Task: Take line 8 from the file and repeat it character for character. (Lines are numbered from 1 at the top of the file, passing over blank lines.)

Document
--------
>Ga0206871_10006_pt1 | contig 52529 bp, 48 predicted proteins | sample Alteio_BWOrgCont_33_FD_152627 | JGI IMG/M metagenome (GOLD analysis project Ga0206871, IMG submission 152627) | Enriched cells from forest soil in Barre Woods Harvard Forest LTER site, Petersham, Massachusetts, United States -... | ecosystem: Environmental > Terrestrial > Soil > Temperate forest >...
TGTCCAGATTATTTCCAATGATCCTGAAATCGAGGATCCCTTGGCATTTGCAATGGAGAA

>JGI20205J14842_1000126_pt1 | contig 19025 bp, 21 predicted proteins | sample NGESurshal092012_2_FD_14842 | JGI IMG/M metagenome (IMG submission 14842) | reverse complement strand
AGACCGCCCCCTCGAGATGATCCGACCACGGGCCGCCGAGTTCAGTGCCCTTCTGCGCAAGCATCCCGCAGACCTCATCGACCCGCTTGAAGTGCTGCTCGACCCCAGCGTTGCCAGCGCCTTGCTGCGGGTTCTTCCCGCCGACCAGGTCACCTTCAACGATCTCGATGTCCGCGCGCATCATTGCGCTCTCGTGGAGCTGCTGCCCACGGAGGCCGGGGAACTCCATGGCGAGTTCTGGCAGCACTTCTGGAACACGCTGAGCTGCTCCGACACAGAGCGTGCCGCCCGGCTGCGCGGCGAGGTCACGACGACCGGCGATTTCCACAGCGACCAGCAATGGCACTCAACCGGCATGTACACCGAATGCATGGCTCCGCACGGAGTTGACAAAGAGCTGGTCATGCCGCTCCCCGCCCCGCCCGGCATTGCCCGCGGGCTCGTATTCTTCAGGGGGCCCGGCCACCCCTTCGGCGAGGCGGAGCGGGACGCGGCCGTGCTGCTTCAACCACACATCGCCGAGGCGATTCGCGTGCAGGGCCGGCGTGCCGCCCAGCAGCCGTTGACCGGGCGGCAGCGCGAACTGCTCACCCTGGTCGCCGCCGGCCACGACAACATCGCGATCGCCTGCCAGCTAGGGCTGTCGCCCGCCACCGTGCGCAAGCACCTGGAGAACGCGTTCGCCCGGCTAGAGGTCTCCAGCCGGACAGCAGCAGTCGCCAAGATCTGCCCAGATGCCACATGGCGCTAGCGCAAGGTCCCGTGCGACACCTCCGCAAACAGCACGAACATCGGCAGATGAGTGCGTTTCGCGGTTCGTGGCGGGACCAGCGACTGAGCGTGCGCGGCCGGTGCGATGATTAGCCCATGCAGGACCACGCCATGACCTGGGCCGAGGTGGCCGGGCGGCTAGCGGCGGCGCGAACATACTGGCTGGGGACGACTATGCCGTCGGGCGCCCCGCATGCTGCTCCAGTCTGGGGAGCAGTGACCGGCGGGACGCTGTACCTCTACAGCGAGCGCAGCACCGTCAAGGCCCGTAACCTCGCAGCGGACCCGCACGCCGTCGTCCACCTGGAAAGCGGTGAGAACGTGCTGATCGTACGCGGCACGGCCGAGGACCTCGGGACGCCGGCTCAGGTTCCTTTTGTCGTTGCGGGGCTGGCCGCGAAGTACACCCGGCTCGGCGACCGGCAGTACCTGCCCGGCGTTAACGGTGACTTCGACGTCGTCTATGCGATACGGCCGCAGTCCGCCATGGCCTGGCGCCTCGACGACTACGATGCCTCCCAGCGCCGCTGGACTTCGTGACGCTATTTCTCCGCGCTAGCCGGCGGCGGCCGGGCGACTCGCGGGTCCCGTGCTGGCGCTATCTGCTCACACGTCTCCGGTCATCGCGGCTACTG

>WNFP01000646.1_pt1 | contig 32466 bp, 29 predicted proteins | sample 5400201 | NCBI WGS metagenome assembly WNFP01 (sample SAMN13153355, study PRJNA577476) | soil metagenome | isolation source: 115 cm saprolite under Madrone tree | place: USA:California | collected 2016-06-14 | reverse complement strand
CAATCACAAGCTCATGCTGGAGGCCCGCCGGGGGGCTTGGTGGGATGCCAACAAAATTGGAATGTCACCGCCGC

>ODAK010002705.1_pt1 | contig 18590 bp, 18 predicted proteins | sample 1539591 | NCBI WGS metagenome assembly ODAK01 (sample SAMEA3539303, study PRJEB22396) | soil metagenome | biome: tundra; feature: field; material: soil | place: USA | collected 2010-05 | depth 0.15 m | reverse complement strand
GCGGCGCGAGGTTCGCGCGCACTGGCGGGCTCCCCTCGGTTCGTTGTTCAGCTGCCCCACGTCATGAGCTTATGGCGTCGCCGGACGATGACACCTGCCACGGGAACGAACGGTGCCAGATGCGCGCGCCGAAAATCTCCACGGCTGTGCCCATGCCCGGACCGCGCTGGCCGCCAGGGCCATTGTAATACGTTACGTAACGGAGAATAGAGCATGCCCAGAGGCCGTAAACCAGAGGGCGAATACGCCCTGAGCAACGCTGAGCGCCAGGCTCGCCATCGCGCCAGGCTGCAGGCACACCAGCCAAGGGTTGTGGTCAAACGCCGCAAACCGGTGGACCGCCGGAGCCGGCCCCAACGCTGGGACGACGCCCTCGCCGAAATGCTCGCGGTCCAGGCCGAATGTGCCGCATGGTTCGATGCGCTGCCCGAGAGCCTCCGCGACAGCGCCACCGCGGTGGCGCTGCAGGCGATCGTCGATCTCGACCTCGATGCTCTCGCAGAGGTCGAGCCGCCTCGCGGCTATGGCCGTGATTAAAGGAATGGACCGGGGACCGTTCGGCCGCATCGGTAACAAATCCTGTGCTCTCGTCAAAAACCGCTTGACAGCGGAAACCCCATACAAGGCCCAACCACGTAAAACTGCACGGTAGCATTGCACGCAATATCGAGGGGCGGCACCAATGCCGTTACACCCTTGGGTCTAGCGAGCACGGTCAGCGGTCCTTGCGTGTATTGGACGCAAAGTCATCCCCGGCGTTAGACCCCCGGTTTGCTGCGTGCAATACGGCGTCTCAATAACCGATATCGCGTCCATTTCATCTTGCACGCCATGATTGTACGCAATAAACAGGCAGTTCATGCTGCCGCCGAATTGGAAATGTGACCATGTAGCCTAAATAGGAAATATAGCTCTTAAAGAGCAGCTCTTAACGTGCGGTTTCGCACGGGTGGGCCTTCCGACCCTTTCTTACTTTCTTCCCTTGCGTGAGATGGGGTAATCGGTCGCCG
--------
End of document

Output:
GCGGCGCGAGGTTCGCGCGCACTGGCGGGCTCCCCTCGGTTCGTTGTTCAGCTGCCCCACGTCATGAGCTTATGGCGTCGCCGGACGATGACACCTGCCACGGGAACGAACGGTGCCAGATGCGCGCGCCGAAAATCTCCACGGCTGTGCCCATGCCCGGACCGCGCTGGCCGCCAGGGCCATTGTAATACGTTACGTAACGGAGAATAGAGCATGCCCAGAGGCCGTAAACCAGAGGGCGAATACGCCCTGAGCAACGCTGAGCGCCAGGCTCGCCATCGCGCCAGGCTGCAGGCACACCAGCCAAGGGTTGTGGTCAAACGCCGCAAACCGGTGGACCGCCGGAGCCGGCCCCAACGCTGGGACGACGCCCTCGCCGAAATGCTCGCGGTCCAGGCCGAATGTGCCGCATGGTTCGATGCGCTGCCCGAGAGCCTCCGCGACAGCGCCACCGCGGTGGCGCTGCAGGCGATCGTCGATCTCGACCTCGATGCTCTCGCAGAGGTCGAGCCGCCTCGCGGCTATGGCCGTGATTAAAGGAATGGACCGGGGACCGTTCGGCCGCATCGGTAACAAATCCTGTGCTCTCGTCAAAAACCGCTTGACAGCGGAAACCCCATACAAGGCCCAACCACGTAAAACTGCACGGTAGCATTGCACGCAATATCGAGGGGCGGCACCAATGCCGTTACACCCTTGGGTCTAGCGAGCACGGTCAGCGGTCCTTGCGTGTATTGGACGCAAAGTCATCCCCGGCGTTAGACCCCCGGTTTGCTGCGTGCAATACGGCGTCTCAATAACCGATATCGCGTCCATTTCATCTTGCACGCCATGATTGTACGCAATAAACAGGCAGTTCATGCTGCCGCCGAATTGGAAATGTGACCATGTAGCCTAAATAGGAAATATAGCTCTTAAAGAGCAGCTCTTAACGTGCGGTTTCGCACGGGTGGGCCTTCCGACCCTTTCTTACTTTCTTCCCTTGCGTGAGATGGGGTAATCGGTCGCCG